Nicholas Carr wraps up the year with a beautiful mediation on electronic books, exploring both the positive and the negative aspects. The benefits of course are obvious: eBooks can be updated at will, and the “endless malleability” of the text means that it is no long a prisoner of time, locked to its publication date. New research can be incorporated, guidebooks are never out of date, and in the end, the book will be more responsive to readers (as publishers can push out revisions based on the initial reaction).

From the digital perspective there would seem to be no downside to the eBook and electronic publishing in general, but Carr points out some of the challenges of no longer having a fixed text and the ways it might be abused politically and otherwise:

The ability to alter the contents of a book will be easy to abuse. School boards may come to exert even greater influence over what students read. They’ll be able to edit textbooks that don’t fit with local biases. Authoritarian governments will be able to tweak books to suit their political interests. 

Genius that Gutenberg was, it is – as it always has been with innovations – the unintended consequences that leave their real mark on society. He gave us fixity and the possibility of a “reliable record” in science and history (though the writing of the latter has always been more complex than its superficial stability would have us conclude). The man who helped bring about the end of the Middle Ages with movable type uncorked a genie in a bottle that did much more than grant the immediate wish at hand.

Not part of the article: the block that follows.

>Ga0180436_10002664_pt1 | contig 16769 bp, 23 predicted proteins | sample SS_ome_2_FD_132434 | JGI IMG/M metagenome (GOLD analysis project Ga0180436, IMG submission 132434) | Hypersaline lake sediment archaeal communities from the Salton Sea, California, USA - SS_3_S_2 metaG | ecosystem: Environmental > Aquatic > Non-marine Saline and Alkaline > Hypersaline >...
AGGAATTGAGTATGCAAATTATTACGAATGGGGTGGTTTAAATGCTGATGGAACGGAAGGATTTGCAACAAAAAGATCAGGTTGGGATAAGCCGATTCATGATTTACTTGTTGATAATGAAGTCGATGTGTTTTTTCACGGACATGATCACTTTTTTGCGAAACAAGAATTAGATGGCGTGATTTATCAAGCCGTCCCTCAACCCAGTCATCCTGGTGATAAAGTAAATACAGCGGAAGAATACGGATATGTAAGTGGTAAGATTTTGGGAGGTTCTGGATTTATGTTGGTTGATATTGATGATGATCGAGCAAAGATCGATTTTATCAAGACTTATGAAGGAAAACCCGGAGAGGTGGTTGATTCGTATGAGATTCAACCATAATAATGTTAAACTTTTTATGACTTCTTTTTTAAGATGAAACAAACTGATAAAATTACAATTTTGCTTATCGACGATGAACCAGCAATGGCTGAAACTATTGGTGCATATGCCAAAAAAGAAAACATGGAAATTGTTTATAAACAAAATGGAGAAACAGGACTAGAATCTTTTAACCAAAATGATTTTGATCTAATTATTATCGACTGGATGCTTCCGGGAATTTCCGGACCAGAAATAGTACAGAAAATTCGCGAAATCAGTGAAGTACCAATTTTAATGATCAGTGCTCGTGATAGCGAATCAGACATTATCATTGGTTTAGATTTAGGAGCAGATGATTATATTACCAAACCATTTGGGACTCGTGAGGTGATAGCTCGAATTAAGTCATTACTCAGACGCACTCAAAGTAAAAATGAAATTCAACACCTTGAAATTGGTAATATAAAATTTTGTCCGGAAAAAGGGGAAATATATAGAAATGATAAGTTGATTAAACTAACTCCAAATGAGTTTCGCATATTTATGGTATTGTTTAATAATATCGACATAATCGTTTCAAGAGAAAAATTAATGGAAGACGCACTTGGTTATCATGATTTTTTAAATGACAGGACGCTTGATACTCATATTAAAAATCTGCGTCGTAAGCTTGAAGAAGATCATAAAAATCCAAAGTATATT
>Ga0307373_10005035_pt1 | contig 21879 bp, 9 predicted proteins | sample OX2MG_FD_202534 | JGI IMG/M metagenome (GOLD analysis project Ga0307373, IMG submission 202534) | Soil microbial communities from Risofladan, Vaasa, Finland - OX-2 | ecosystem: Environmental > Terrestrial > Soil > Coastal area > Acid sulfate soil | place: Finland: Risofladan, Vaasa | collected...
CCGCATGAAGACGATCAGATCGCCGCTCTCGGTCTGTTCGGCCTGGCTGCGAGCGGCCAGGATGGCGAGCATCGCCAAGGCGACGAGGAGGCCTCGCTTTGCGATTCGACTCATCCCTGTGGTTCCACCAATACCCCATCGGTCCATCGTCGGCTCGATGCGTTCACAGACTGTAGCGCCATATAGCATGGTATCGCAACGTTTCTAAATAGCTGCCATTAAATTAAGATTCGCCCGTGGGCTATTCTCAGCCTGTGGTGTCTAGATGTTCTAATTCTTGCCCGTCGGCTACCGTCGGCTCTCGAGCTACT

When Johannes Gutenberg invented movable type a half-millennium ago, he also gave us immovable text. Before Gutenberg, books were handwritten by scribes, and no two copies were exactly the same. Scribes weren’t machines; they made mistakes. With the arrival of the letterpress, thousands of identical copies could enter the marketplace simultaneously. The publication of a book, once a nebulous process, became an event. . . .